The International Ice Hockey Federation (IIHF) has announced that Tampere in Finland and Riga in Latvia will replace Russia to co-host its 2023 World Championships.
The event was initially due to be staged in the Russian city of Saint Petersburg between May 5 and 21 next year, but the country was stripped of hosting duties last month (April) following its invasion of Ukraine. The IIHF also banned all Russian and Belarusian teams from tournaments.
The governing body approved a joint bid by Finland and Latvia at its annual congress on Friday (May 27), with the tournament now set to take place in Tampere and Riga from 12 to 28 May next year.
Hungary and Slovenia had also presented a joint bid but Hungary withdrew the bid on May 23 due to a lack of government guarantees.
The 2022 World Championships, which concluded yesterday (May 29), were also held in Tampere along with the Finnish capital Helsinki.
Tampere's newly-opened Nokia Arena will serve as the main venue for the 2023 World Championship as it did for this year’s tournament and will host one preliminary-round group, two quarter-finals, and all semi-final and medal games.
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A total of almost 220,000 fans attended the 30 games in Tampere for the annual tournament this year.
Riga staged the 2021 World Championships in its entirety but did so without fans due to the Covid-19 pandemic.
Arena Riga, with a capacity of up to 9,550 spectators, will serve as the Latvian venue same as it did in 2006 and 2021 and will host one preliminary-round group and two quarter-final games.
Meanwhile, the IIHF council selected Switzerland as the host nation for the World Championships in 2026, with the tournament to take place in Zurich and Fribourg from 15 to 31 May that year.
Switzerland was originally slated to host the competition in 2020 but the tournament was canceled due to Covid-19 restrictions.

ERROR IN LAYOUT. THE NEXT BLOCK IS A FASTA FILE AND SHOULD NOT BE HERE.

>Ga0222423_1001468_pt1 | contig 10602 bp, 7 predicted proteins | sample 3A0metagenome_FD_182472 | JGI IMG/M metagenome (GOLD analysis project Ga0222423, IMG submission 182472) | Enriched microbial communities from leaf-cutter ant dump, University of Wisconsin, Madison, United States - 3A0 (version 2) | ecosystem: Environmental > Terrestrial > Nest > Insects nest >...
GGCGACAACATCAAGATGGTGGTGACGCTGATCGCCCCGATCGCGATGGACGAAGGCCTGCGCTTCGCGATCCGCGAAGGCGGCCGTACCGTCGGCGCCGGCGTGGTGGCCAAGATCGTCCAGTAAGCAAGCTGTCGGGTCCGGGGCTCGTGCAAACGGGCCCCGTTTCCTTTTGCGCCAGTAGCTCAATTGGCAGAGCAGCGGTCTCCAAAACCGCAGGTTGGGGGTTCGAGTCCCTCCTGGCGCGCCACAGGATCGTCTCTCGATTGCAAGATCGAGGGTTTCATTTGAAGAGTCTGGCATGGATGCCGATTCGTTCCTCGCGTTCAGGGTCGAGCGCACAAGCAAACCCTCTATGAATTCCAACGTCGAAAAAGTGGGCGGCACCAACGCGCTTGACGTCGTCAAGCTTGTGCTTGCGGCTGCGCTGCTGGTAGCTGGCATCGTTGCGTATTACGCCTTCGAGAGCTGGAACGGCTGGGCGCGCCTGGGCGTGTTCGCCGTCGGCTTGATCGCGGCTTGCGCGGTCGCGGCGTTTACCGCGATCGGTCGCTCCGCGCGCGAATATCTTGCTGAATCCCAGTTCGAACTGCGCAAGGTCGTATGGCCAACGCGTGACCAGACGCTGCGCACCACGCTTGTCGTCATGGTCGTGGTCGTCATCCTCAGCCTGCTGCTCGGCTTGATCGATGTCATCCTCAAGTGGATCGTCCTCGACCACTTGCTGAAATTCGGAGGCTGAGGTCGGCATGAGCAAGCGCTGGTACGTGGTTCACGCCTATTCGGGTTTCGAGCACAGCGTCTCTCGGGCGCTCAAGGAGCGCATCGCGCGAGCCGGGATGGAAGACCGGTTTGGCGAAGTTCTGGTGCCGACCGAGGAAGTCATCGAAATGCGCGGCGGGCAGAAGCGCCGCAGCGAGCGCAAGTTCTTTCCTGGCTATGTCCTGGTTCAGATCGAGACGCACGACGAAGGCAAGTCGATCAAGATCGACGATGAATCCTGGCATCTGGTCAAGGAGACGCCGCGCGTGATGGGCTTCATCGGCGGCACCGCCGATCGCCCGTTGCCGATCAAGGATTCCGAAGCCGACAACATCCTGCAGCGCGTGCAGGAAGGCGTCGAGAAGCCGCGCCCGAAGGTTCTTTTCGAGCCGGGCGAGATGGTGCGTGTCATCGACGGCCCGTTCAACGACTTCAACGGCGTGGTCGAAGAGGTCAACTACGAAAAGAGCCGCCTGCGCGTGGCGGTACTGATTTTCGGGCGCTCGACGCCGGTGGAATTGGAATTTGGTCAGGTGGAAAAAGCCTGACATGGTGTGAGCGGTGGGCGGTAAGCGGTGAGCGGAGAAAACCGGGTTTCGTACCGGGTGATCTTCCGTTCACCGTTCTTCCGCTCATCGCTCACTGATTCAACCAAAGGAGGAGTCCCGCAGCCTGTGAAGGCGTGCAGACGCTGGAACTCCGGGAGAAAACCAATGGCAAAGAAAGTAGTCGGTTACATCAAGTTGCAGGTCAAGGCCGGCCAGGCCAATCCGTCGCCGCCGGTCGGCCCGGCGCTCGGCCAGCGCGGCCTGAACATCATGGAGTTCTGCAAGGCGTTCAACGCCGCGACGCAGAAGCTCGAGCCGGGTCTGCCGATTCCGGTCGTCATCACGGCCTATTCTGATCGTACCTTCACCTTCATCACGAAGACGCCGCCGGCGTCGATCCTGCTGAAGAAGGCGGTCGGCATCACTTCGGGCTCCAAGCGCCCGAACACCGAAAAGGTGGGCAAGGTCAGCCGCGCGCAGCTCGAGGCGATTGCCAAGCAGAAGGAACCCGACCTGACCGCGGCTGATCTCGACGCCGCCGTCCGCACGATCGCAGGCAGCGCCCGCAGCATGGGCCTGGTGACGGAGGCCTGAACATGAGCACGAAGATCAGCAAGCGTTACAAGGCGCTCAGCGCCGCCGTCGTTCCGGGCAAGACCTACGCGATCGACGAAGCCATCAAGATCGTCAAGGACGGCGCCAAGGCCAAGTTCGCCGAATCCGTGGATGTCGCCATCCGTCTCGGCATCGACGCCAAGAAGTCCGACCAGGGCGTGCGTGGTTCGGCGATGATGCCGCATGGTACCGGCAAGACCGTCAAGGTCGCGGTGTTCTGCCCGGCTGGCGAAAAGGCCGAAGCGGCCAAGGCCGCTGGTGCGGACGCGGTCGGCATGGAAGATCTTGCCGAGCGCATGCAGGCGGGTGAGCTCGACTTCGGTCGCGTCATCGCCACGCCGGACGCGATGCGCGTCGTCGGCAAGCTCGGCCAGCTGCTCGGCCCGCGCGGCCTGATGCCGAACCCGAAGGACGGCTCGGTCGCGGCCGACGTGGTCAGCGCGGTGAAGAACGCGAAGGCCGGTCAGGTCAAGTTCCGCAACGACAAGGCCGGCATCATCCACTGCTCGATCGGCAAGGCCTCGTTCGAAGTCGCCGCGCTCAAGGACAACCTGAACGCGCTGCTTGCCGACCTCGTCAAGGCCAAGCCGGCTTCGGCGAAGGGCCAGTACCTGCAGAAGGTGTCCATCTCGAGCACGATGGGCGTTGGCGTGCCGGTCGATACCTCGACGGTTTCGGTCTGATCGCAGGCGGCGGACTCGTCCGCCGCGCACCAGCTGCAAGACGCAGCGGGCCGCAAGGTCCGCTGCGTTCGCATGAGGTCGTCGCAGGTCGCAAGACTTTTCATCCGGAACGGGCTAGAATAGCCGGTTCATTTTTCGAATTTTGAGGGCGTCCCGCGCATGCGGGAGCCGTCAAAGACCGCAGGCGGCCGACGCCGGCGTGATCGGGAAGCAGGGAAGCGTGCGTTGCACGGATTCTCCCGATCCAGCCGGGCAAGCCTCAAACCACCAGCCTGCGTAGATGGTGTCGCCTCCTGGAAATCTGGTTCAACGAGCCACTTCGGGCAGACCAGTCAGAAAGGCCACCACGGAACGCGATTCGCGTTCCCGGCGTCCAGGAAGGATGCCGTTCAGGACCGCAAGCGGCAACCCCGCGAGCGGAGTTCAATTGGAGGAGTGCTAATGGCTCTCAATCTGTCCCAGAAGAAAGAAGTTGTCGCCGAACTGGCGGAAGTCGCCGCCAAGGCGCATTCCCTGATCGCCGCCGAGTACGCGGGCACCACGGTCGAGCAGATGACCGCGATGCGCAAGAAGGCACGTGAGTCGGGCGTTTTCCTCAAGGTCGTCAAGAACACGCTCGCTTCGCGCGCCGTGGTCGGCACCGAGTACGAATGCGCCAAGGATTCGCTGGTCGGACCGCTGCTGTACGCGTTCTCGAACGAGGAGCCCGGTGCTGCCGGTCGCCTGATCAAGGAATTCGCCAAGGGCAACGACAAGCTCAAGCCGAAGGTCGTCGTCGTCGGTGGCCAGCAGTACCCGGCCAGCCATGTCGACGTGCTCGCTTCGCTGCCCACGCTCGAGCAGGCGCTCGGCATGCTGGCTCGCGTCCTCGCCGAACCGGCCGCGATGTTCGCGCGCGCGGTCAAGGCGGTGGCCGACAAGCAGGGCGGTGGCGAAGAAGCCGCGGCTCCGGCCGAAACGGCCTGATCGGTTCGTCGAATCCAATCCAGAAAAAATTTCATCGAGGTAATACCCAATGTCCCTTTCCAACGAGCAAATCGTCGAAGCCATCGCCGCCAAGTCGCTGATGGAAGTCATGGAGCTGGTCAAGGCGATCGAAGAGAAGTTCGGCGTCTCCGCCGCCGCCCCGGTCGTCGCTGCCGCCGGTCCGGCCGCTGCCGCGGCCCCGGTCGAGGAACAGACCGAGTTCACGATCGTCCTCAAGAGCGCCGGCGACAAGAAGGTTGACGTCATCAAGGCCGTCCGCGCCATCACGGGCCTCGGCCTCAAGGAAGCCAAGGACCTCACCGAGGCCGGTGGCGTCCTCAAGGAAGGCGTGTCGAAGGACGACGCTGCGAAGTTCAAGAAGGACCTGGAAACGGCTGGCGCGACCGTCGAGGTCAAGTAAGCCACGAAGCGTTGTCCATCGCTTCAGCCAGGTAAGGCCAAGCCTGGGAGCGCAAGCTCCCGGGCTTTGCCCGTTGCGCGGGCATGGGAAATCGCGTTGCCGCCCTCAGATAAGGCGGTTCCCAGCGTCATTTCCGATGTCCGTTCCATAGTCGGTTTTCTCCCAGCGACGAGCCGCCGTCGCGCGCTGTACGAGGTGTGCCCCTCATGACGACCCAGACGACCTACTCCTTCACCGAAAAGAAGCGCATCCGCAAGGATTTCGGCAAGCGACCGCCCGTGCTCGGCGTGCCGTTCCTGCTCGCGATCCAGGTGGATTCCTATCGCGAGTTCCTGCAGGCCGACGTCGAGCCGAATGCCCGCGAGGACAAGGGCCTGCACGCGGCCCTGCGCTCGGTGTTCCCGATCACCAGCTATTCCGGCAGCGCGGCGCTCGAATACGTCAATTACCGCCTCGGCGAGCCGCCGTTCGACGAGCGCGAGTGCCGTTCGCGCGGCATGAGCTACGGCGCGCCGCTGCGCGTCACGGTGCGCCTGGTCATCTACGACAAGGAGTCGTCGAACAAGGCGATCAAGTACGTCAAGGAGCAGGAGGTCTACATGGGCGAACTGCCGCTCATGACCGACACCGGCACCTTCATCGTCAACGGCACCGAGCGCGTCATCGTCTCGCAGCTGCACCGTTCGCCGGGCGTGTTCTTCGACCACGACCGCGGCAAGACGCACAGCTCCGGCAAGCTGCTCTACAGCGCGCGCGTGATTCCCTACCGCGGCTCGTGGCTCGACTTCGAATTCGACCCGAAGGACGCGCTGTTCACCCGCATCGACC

The country was awarded the competition unopposed as the only other applicant, Kazakhstan, had earlier withdrawn its bid.
The Swiss Life Arena in Zurich, which will open later this year, will serve as the main venue for the event. The BCF Arena will serve as the venue in Fribourg.
Prague and Ostrava in the Czech Republic had already been awarded the 2024 edition, with the 2025 championship set to be held in the Swedish capital Stockholm and Herning in Denmark.
Addressing the federation’s measures against Russia and Belarus, IIHF president Luc Tardif said: "Every decision we made was for the safety of the competition, for the safety of the players, staff, fans, and officials, including Russia and Belarus.
"The decisions were guided by this purpose. We are on the same line as the recommendations of the IOC and other big federations like FIFA and UEFA."
Elsewhere, the 2023 IIHF Women's World Championship was allocated to Canada, with the US hosting the tournament the following year.
Herning and Frederikshavn in Denmark are due to host the women's event from August 25 to September 4 this year.
At the IIHF Congress, the governing body also revealed its new 2022-2026 strategic plan.
Named ‘ICE26’, the plan focuses on the main goals to innovate, collaborate and expand with 12 key initiatives presented by the IIHF council.
In terms of innovation, the federation is seeking to implement a comprehensive digital transformation program.
In the collaboration segment, the IIHF wants to establish an annual global hockey forum “to bring key stakeholders together for meaningful discussions”.
Expansion is also another goal for the federation, as well as a new women’s hockey concept including new brand and competition structures to be discussed to bring more opportunities to the women’s game.
The IIHF additionally wants to establish three-on-three ice hockey as a new discipline and brand after it was played at the 2020 Youth Olympic Winter Games.